Relative Valuation Versus Absolute Valuation

In many articles posted here, I’ve always mentioned my uneasiness in passively indexing even if many indications tell me that some index funds are over-valued. This uneasiness also extends to being fully invested in investment strategies such as Magical Formula when the whole stock market is at over-valued territory.

The crux? Relative Valuation.

Relative Valuation is basically valuing an investment that is cheap relative to the general market instead of valuing an investment based on specific parameters. A great example is Walter Schloss’ investing, where he had to shift towards buying low P/B stocks (Relative Valuation) because most NNWC stocks (Absolute Valuation) were in very short supply.

To understand my uneasiness, you need to understand how people profit from investing in stocks, which boils down to one formula: Profit/Loss = (Company Earnings * Earnings Multiple) + Dividends

What the formula summarizes is that you only make money when three variables changes, which is Company Earnings (if increase in Company Earnings offset potential drop in Earnings Multiple, you profit), Earnings Multiple (if increase in Earnings Multiple offset potential drop in Company Earnings, you profit) and Dividends (if Dividends were more than losses caused by Company Earnings * Earnings Multiple, you profit).

Breaking down the formula further, you will realize that profits are driven by both fundamentals and sentiment, fundamentals being Company Earnings and Dividends, while sentiment being Earnings Multiple (essentially how much people are willing to pay for each dollar of earnings).

An example would be P&G, where its revenue, gross profit and net income has been relatively the same from 2010-2014, yet its price (and thus P/E) has been climbing steadily since 2010. If you were to have bought P&G stocks in 2010 and sold it now, you would be profiting mainly through sentiment.

P&G 2010-2014 IncomeRevenue, gross profit and net income of P&G from 2010 to 2014, taken from Morningstar.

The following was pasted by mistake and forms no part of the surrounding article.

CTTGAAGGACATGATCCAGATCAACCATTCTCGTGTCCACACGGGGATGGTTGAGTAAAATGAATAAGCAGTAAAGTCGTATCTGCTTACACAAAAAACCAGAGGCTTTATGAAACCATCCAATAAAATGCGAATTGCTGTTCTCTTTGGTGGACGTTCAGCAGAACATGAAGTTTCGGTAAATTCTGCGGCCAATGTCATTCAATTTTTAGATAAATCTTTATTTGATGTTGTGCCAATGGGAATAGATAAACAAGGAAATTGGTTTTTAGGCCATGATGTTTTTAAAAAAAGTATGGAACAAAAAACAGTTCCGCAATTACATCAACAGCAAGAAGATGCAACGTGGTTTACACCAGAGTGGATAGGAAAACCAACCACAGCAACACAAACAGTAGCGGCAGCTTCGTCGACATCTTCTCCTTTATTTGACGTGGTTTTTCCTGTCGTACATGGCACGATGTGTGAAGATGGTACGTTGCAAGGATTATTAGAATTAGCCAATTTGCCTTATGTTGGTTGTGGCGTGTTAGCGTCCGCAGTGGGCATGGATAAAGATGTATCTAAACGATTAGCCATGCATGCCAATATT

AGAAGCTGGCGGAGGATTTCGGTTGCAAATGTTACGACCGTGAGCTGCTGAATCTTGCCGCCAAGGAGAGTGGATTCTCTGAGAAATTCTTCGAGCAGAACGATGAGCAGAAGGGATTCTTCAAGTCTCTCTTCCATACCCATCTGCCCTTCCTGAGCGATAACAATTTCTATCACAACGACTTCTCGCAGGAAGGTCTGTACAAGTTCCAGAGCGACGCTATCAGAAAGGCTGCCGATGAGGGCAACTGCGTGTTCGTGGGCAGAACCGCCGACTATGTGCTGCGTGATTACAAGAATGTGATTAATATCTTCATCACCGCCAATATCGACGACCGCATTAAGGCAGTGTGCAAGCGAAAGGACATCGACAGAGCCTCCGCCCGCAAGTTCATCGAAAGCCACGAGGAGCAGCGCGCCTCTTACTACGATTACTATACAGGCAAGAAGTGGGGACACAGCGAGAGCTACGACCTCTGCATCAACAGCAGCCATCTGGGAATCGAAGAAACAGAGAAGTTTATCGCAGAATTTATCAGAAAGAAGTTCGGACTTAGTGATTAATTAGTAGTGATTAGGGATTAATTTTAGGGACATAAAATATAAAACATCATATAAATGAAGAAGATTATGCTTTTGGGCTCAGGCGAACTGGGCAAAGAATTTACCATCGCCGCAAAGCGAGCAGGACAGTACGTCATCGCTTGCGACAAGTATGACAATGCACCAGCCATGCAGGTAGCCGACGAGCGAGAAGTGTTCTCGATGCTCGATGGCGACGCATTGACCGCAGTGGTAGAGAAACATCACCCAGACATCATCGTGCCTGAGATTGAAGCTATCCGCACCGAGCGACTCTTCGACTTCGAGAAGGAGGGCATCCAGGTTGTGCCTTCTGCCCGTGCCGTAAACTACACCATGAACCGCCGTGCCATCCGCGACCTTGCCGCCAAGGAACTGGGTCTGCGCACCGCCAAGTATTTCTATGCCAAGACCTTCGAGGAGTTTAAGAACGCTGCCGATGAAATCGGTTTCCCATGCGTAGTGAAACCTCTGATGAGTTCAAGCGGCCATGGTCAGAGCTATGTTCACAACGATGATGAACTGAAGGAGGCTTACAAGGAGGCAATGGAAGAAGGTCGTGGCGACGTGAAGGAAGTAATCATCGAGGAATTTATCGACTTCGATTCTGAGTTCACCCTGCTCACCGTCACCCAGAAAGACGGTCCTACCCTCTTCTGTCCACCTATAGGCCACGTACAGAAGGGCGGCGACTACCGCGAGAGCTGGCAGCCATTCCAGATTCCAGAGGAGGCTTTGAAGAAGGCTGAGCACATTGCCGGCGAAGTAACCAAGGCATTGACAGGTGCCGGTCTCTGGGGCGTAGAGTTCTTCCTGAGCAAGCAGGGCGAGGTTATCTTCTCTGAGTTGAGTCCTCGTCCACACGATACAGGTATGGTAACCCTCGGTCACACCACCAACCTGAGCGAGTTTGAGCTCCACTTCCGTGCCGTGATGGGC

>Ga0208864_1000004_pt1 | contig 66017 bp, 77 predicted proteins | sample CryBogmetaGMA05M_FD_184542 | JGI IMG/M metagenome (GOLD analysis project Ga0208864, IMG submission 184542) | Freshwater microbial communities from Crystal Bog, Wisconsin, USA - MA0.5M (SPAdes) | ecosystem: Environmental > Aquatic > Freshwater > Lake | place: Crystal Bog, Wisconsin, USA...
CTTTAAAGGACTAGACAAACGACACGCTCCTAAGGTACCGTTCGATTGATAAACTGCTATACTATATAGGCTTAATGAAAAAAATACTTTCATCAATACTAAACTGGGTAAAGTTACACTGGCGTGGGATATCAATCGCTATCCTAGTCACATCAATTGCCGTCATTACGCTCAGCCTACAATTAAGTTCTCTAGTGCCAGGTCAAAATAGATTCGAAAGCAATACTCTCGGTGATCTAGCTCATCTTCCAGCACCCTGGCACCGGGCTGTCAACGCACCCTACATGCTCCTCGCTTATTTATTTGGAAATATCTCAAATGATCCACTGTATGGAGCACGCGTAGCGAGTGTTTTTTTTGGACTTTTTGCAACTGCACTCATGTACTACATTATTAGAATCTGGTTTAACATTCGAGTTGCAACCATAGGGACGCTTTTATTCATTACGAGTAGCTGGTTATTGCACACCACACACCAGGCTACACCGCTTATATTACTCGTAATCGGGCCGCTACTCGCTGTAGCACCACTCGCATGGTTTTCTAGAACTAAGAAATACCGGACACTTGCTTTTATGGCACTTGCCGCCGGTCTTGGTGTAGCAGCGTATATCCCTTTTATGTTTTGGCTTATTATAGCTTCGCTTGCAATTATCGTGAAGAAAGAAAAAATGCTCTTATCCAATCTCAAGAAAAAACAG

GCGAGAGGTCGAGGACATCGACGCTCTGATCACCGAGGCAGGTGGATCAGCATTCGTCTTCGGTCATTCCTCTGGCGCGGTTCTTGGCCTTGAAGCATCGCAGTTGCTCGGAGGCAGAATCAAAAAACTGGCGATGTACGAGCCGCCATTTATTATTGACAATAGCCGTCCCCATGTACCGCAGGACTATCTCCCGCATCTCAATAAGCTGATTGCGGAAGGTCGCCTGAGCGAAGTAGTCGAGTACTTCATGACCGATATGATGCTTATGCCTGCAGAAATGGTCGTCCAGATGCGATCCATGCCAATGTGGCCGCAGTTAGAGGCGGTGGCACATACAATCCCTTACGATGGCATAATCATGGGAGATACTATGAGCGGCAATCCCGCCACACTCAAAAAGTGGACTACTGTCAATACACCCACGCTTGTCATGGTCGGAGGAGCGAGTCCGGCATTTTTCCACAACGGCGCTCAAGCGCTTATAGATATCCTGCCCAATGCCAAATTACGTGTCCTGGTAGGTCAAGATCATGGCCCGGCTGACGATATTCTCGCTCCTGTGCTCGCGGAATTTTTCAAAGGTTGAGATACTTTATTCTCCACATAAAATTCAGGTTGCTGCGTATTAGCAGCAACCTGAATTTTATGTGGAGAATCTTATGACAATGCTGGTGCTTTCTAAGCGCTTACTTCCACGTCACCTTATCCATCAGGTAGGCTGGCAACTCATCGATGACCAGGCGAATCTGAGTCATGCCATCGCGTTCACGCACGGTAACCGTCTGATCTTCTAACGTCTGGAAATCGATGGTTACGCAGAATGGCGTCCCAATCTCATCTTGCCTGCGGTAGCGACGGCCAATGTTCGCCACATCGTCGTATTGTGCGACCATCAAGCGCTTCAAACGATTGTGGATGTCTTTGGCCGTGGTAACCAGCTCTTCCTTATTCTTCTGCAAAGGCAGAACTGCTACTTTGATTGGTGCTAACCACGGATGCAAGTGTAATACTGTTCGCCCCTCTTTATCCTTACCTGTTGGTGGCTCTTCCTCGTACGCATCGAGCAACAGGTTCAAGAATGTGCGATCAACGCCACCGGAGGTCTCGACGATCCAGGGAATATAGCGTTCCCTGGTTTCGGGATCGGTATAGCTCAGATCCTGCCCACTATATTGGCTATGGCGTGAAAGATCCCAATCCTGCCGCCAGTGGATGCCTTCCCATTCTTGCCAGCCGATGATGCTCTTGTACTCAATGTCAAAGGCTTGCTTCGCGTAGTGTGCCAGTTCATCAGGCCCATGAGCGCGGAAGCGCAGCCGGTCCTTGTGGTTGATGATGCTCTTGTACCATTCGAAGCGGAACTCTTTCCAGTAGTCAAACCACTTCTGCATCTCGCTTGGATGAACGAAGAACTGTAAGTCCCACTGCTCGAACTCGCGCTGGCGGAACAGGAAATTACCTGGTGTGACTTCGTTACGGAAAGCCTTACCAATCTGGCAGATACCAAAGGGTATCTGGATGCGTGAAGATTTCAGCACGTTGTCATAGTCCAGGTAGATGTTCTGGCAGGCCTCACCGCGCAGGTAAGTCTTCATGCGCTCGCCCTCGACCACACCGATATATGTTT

P&G 2010-2014 PriceStock price of P&G from 2010 to 2014, taken from Google Finance.

The danger of sentiment is that the stock market could be horribly over-optimistic with how much it is willing to pay for each dollar of earnings. Quoting George Soros’ explanation of Theory of Reflexivity, “Negative feedback brings the participants’ views and the actual situation closer together; positive feedback drives them further apart“, thus the more optimistic the market is, the more detached from reality the market is.

And the more detached from reality an investment is, the less margin of safety, and the higher possibility of a price drop that won’t see prices revert back to its previous peak for a long time.

Going back to the comparison between Relative Valuation versus Absolute Valuation, Relative Valuation’s profitability is much more easily affected by sentiment than by Absolute Valuation, since if stock prices dropped even though I bought at a higher price using an Absolute Valuation, it was still a bargain when I initially purchased it due to Absolute Valuation.

As such, for investment strategies such as Magical Formula which relies heavily on Relative Valuation, there is a strong need to hedge against market over-valuation, and I think a very effective method is to spot the amount of NNWCs available in the stock market you’re investing with Magical Formula with. If there are >20 NNWCs, then I’d be fully invested in a Relative Valuation strategy, but if it drops below 20 then my hedge will be (1 – No. of NNWCs / 20). This is basically emulating what I would do if I were investing NNWCs, which is to never invest more than 5% of my portfolio in any NNWC stock and hold cash if there’s less than 20 NNWCs to invest in.


Not advice. No offer. Do not rely. May lose value. Risky. Conflicts hidden/obscured. (Borrowed from Terrence Yang‘s Disclaimer on Quora)


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